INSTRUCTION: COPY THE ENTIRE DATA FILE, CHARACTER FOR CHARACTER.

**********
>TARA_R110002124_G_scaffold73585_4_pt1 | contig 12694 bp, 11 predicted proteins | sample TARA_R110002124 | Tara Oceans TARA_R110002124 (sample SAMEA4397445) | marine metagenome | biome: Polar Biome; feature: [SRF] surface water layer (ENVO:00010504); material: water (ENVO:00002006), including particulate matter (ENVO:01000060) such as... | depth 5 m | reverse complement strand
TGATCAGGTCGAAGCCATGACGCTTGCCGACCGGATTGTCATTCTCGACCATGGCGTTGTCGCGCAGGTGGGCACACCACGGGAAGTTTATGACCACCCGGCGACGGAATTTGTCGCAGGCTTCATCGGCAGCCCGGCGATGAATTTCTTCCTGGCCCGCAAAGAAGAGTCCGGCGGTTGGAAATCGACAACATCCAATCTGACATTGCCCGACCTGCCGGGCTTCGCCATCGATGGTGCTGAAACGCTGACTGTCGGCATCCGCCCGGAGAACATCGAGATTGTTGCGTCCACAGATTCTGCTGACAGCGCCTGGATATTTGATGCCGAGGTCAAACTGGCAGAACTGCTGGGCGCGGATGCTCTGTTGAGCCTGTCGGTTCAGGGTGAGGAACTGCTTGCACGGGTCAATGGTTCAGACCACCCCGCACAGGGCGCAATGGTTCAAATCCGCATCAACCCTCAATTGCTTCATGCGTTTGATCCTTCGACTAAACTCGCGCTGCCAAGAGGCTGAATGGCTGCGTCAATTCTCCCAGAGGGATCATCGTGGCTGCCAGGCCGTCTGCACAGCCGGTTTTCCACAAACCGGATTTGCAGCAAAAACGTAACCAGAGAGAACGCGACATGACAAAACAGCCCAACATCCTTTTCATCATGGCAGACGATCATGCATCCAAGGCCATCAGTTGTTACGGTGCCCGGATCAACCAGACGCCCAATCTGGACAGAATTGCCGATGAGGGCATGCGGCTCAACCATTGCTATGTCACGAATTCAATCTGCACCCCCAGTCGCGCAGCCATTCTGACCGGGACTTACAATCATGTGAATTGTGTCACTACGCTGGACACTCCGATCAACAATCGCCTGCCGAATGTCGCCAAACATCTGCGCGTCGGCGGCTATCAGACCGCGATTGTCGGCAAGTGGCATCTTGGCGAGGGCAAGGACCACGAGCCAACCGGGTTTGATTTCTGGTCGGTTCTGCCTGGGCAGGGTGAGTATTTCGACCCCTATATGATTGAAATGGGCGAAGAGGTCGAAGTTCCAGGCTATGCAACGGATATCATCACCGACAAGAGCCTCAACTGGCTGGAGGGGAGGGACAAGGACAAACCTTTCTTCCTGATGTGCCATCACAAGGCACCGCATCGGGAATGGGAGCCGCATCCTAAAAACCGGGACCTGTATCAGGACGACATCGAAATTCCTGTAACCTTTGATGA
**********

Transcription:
>TARA_R110002124_G_scaffold73585_4_pt1 | contig 12694 bp, 11 predicted proteins | sample TARA_R110002124 | Tara Oceans TARA_R110002124 (sample SAMEA4397445) | marine metagenome | biome: Polar Biome; feature: [SRF] surface water layer (ENVO:00010504); material: water (ENVO:00002006), including particulate matter (ENVO:01000060) such as... | depth 5 m | reverse complement strand
TGATCAGGTCGAAGCCATGACGCTTGCCGACCGGATTGTCATTCTCGACCATGGCGTTGTCGCGCAGGTGGGCACACCACGGGAAGTTTATGACCACCCGGCGACGGAATTTGTCGCAGGCTTCATCGGCAGCCCGGCGATGAATTTCTTCCTGGCCCGCAAAGAAGAGTCCGGCGGTTGGAAATCGACAACATCCAATCTGACATTGCCCGACCTGCCGGGCTTCGCCATCGATGGTGCTGAAACGCTGACTGTCGGCATCCGCCCGGAGAACATCGAGATTGTTGCGTCCACAGATTCTGCTGACAGCGCCTGGATATTTGATGCCGAGGTCAAACTGGCAGAACTGCTGGGCGCGGATGCTCTGTTGAGCCTGTCGGTTCAGGGTGAGGAACTGCTTGCACGGGTCAATGGTTCAGACCACCCCGCACAGGGCGCAATGGTTCAAATCCGCATCAACCCTCAATTGCTTCATGCGTTTGATCCTTCGACTAAACTCGCGCTGCCAAGAGGCTGAATGGCTGCGTCAATTCTCCCAGAGGGATCATCGTGGCTGCCAGGCCGTCTGCACAGCCGGTTTTCCACAAACCGGATTTGCAGCAAAAACGTAACCAGAGAGAACGCGACATGACAAAACAGCCCAACATCCTTTTCATCATGGCAGACGATCATGCATCCAAGGCCATCAGTTGTTACGGTGCCCGGATCAACCAGACGCCCAATCTGGACAGAATTGCCGATGAGGGCATGCGGCTCAACCATTGCTATGTCACGAATTCAATCTGCACCCCCAGTCGCGCAGCCATTCTGACCGGGACTTACAATCATGTGAATTGTGTCACTACGCTGGACACTCCGATCAACAATCGCCTGCCGAATGTCGCCAAACATCTGCGCGTCGGCGGCTATCAGACCGCGATTGTCGGCAAGTGGCATCTTGGCGAGGGCAAGGACCACGAGCCAACCGGGTTTGATTTCTGGTCGGTTCTGCCTGGGCAGGGTGAGTATTTCGACCCCTATATGATTGAAATGGGCGAAGAGGTCGAAGTTCCAGGCTATGCAACGGATATCATCACCGACAAGAGCCTCAACTGGCTGGAGGGGAGGGACAAGGACAAACCTTTCTTCCTGATGTGCCATCACAAGGCACCGCATCGGGAATGGGAGCCGCATCCTAAAAACCGGGACCTGTATCAGGACGACATCGAAATTCCTGTAACCTTTGATGA